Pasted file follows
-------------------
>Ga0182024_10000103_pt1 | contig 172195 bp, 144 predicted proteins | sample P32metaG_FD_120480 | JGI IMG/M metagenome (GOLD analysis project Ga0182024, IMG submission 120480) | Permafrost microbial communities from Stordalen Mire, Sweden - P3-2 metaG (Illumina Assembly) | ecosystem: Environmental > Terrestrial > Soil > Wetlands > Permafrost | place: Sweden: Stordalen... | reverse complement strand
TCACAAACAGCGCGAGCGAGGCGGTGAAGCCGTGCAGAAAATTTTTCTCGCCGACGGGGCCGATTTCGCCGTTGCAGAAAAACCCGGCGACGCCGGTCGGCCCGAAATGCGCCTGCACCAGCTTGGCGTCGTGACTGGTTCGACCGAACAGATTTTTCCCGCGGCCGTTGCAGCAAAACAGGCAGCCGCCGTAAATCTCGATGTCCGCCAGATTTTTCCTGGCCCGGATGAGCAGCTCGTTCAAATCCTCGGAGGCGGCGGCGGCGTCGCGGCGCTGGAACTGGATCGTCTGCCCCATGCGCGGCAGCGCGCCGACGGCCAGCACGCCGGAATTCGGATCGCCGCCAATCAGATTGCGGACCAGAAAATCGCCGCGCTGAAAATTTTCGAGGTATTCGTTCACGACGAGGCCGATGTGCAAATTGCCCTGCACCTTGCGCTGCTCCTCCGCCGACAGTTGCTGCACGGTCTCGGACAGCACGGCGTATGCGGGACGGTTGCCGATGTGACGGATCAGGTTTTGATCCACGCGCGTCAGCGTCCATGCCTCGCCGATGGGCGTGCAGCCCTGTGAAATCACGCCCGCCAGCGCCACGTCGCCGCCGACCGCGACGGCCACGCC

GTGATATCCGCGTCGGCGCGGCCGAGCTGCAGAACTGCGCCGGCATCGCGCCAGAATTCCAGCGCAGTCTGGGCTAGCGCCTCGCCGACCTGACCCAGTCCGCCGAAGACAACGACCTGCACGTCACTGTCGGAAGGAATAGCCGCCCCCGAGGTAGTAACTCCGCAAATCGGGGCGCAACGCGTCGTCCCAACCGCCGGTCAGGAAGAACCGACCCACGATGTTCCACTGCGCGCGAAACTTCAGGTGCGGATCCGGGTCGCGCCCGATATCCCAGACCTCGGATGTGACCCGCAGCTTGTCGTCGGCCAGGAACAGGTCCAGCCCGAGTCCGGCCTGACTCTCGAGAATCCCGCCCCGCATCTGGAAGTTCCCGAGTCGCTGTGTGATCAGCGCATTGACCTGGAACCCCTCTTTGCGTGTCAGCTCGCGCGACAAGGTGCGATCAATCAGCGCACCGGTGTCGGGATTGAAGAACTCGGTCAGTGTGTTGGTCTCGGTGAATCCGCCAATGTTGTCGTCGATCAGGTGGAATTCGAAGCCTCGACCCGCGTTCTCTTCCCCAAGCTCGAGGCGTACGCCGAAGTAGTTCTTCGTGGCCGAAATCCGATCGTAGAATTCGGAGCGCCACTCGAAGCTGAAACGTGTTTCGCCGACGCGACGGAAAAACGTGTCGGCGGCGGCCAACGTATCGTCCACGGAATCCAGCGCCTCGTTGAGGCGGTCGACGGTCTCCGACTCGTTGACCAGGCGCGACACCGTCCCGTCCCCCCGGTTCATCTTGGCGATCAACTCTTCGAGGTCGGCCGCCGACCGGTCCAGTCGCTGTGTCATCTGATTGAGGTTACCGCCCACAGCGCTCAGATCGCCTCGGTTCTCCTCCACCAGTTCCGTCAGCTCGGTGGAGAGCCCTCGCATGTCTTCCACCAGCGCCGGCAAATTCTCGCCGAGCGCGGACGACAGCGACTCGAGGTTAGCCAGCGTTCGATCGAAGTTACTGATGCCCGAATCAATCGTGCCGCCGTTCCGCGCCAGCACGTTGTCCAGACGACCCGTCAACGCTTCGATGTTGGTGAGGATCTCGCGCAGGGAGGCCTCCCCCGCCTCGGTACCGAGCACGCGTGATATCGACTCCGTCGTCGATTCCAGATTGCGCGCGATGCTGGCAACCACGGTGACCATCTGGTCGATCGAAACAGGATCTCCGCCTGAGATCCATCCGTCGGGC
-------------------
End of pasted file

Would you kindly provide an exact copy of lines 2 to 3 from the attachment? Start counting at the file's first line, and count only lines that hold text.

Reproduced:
TCACAAACAGCGCGAGCGAGGCGGTGAAGCCGTGCAGAAAATTTTTCTCGCCGACGGGGCCGATTTCGCCGTTGCAGAAAAACCCGGCGACGCCGGTCGGCCCGAAATGCGCCTGCACCAGCTTGGCGTCGTGACTGGTTCGACCGAACAGATTTTTCCCGCGGCCGTTGCAGCAAAACAGGCAGCCGCCGTAAATCTCGATGTCCGCCAGATTTTTCCTGGCCCGGATGAGCAGCTCGTTCAAATCCTCGGAGGCGGCGGCGGCGTCGCGGCGCTGGAACTGGATCGTCTGCCCCATGCGCGGCAGCGCGCCGACGGCCAGCACGCCGGAATTCGGATCGCCGCCAATCAGATTGCGGACCAGAAAATCGCCGCGCTGAAAATTTTCGAGGTATTCGTTCACGACGAGGCCGATGTGCAAATTGCCCTGCACCTTGCGCTGCTCCTCCGCCGACAGTTGCTGCACGGTCTCGGACAGCACGGCGTATGCGGGACGGTTGCCGATGTGACGGATCAGGTTTTGATCCACGCGCGTCAGCGTCCATGCCTCGCCGATGGGCGTGCAGCCCTGTGAAATCACGCCCGCCAGCGCCACGTCGCCGCCGACCGCGACGGCCACGCC

GTGATATCCGCGTCGGCGCGGCCGAGCTGCAGAACTGCGCCGGCATCGCGCCAGAATTCCAGCGCAGTCTGGGCTAGCGCCTCGCCGACCTGACCCAGTCCGCCGAAGACAACGACCTGCACGTCACTGTCGGAAGGAATAGCCGCCCCCGAGGTAGTAACTCCGCAAATCGGGGCGCAACGCGTCGTCCCAACCGCCGGTCAGGAAGAACCGACCCACGATGTTCCACTGCGCGCGAAACTTCAGGTGCGGATCCGGGTCGCGCCCGATATCCCAGACCTCGGATGTGACCCGCAGCTTGTCGTCGGCCAGGAACAGGTCCAGCCCGAGTCCGGCCTGACTCTCGAGAATCCCGCCCCGCATCTGGAAGTTCCCGAGTCGCTGTGTGATCAGCGCATTGACCTGGAACCCCTCTTTGCGTGTCAGCTCGCGCGACAAGGTGCGATCAATCAGCGCACCGGTGTCGGGATTGAAGAACTCGGTCAGTGTGTTGGTCTCGGTGAATCCGCCAATGTTGTCGTCGATCAGGTGGAATTCGAAGCCTCGACCCGCGTTCTCTTCCCCAAGCTCGAGGCGTACGCCGAAGTAGTTCTTCGTGGCCGAAATCCGATCGTAGAATTCGGAGCGCCACTCGAAGCTGAAACGTGTTTCGCCGACGCGACGGAAAAACGTGTCGGCGGCGGCCAACGTATCGTCCACGGAATCCAGCGCCTCGTTGAGGCGGTCGACGGTCTCCGACTCGTTGACCAGGCGCGACACCGTCCCGTCCCCCCGGTTCATCTTGGCGATCAACTCTTCGAGGTCGGCCGCCGACCGGTCCAGTCGCTGTGTCATCTGATTGAGGTTACCGCCCACAGCGCTCAGATCGCCTCGGTTCTCCTCCACCAGTTCCGTCAGCTCGGTGGAGAGCCCTCGCATGTCTTCCACCAGCGCCGGCAAATTCTCGCCGAGCGCGGACGACAGCGACTCGAGGTTAGCCAGCGTTCGATCGAAGTTACTGATGCCCGAATCAATCGTGCCGCCGTTCCGCGCCAGCACGTTGTCCAGACGACCCGTCAACGCTTCGATGTTGGTGAGGATCTCGCGCAGGGAGGCCTCCCCCGCCTCGGTACCGAGCACGCGTGATATCGACTCCGTCGTCGATTCCAGATTGCGCGCGATGCTGGCAACCACGGTGACCATCTGGTCGATCGAAACAGGATCTCCGCCTGAGATCCATCCGTCGGGC